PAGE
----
The committee responsible for the arrangements consisted of Mrs Cecil Nickalls, Mrs West, Mrs Claude Seabroke, Mr A W Adnitt, Mr F E Hands, assisted by Major Nickalls. The staff of the Co-operative Society and friends of the committee rendered useful service by waiting at the tables.

BAPTIST CHURCH.—A “ Dickens’ Evening ” was held in the Large Hall on Wednesday, and was largely attended. The Rev J H Lees presided. Three sketches were given in an excellent manner from Dickens’ Christmas carol, viz, “ Scrooge in His Office,” “ Visit of Marley’s Ghost,” and “ Cratchit’s Christmas Dinner.” Miss W Davidson two solos, and during intervals there were refreshments and games.

MILK DELIVERY IN RUGBY.—In the New Year there will be only one delivery of milk per day in Rugby.

WINTER.—Severe frost set in on Wednesday night, 14 degrees being registered. During Thursday night the thermometer recorded 9 degrees.

CHRISTMAS POSTAL ARRANGEMENTS.—To ensure delivery for Christmas parcels should be posted not later than Saturday evening, and letters and cards by Sunday night or early Monday morning. [Christmas Day was Tuesday]

HIGH PRICES FOR POULTRY.—In Messrs Tait, Sons & Pallant’s Smithfield on Monday a fine lot of 500 birds came under the hammer, and prices were the highest known. Turkeys made up to 52s each, geese 24s, ducks 8s, cockerels 8s 6d, hens 6s.

DEATHS.

LISSIMORE.—In loving memory of Pte. HUGH LISSIMORE, the beloved son of Mrs. and the late Wm. Thos. Lissimore, 23 Lodge Road, Rugby, who was killed in Bourlon Wood, France, on November 28, 1917.—“ Thy will be done.”

ROSE.—Killed in action on November 24, 1917, in France, CHARLES FRANK ROSE, M.G.S., King’s Own Yorkshire Light Infantry, aged 25, second and dearly beloved son of Charles and Catherine Rose, of Flecknoe.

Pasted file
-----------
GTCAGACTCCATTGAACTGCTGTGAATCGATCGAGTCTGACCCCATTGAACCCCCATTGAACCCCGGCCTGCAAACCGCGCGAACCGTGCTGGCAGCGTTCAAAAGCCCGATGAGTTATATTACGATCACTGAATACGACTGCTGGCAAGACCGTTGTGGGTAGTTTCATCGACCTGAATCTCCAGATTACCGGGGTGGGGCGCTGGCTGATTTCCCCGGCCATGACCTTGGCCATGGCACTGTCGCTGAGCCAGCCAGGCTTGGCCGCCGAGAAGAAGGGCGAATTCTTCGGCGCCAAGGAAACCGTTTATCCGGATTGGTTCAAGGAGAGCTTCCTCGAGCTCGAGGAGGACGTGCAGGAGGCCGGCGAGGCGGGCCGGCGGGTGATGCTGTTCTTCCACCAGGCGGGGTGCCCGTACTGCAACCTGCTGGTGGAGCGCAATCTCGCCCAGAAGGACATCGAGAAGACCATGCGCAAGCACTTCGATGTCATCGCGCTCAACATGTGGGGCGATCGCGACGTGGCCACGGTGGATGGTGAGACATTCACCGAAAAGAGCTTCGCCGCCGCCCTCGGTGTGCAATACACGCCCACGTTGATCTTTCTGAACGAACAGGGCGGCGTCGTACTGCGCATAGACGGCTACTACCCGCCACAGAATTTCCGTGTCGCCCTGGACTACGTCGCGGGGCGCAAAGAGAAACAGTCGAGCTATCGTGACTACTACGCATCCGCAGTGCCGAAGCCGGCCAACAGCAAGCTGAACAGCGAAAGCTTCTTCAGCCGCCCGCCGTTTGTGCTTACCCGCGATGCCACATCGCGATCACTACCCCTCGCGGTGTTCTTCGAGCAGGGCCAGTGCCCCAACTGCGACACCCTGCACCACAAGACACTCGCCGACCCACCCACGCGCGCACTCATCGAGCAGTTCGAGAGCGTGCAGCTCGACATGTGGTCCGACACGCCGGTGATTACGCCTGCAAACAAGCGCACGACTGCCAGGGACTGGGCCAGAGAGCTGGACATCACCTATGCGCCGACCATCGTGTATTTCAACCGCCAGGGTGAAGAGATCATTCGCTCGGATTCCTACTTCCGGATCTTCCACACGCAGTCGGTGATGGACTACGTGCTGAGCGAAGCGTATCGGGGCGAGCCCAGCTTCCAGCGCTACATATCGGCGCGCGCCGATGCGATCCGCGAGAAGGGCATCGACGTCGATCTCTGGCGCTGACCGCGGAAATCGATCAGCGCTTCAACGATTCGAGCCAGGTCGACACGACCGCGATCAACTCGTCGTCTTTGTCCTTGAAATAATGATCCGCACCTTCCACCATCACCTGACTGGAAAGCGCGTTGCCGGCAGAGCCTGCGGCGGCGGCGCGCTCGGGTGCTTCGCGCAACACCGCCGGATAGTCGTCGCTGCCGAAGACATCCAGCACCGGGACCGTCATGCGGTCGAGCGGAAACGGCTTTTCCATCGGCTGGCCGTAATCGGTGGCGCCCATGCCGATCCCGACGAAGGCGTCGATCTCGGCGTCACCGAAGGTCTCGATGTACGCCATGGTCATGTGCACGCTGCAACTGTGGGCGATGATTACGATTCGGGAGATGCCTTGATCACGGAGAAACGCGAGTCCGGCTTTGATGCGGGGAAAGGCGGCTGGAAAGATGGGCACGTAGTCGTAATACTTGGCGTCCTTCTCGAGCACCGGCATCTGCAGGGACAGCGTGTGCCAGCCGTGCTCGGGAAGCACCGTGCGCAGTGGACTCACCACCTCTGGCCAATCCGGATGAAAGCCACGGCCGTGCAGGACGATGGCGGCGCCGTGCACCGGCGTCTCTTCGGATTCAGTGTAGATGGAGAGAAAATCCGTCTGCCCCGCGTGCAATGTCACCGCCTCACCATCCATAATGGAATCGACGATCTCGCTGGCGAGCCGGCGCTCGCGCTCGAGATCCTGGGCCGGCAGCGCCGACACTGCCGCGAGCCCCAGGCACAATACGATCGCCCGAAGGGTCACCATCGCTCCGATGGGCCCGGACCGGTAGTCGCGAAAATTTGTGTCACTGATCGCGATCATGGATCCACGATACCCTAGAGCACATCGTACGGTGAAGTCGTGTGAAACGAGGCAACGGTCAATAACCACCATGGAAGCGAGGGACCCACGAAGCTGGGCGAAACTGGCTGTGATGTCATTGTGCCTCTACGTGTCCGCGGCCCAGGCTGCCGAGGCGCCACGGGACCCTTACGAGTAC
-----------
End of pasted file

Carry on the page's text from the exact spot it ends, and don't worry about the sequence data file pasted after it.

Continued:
“ Father, in Thy gracious Keeping, Leave we now our dear on sleeping.”—CHAS. ROSE, Post Office, Flecknoe.

 

1st Sep 1917. French Honour English Lady

FRENCH HONOUR ENGLISH LADY.—On Friday afternoon last week, M. Painleve, the French Minister of War, presented the Cross of the Legion of Honour to Dr Frances Ivens (formerly Harborough Parva), who has had charge of the Scottish Women’s Hospital at the Abbaye de Royaumont for nearly three years. Miss Ivens is also associated with Lady Michelham in the charge of the Michelham Foundation Hospital, Hotel Astoria, Paris, which M. Painleve attended to make the presentation.

LOCAL WAR NOTES.

Rifleman G Lorriman, of the Rifle Brigade, son of Mr J Lorriman, of 40 Essex Street, Rugby, was wounded in the head on August 19th. This is the second time he has been wounded, the previous occasion being on September, 1916, at Guillemont.

The friends of Sert-Major Hopewell, of the Rugby Howitzer Battery, will be pleased to hear that he has received the D.C.M. Sergt-Major Hopewell has been in the Battery since its formation and went out with it to France three years last March. During the time he has been there the Battery has taken part in a lot of fighting, and recently it has been very severe.

Mr J C Cowley, of Brackley (formerly of Kilsby), Northamptonshire, received on Saturday last a card dated July 15th (written with his left hand), from his son, Second-Lieut R L Cowley. Northampton Regt, who has been missing since the battle of “ The Dunes,” on July 10th. He is in a German hospital wounded in the right arm, and is going on nicely.

Lance-Corpl F H Hadfield, K.R.R, of 4 Charlotte Street, and Pte H A J Barnett, R W.R., of 174 Murray Road, have written home stating that they are prisoners of war in Germany. The news of Pte Barnett’s capture has only just reached his parents although he was taken prisoner on April 28th. Lance-Corpl Hadfield, who was formerly employed by Mr W Flint, wine merchant, was reported as missing five weeks ago.

OLD MURRAYIAN KILLED.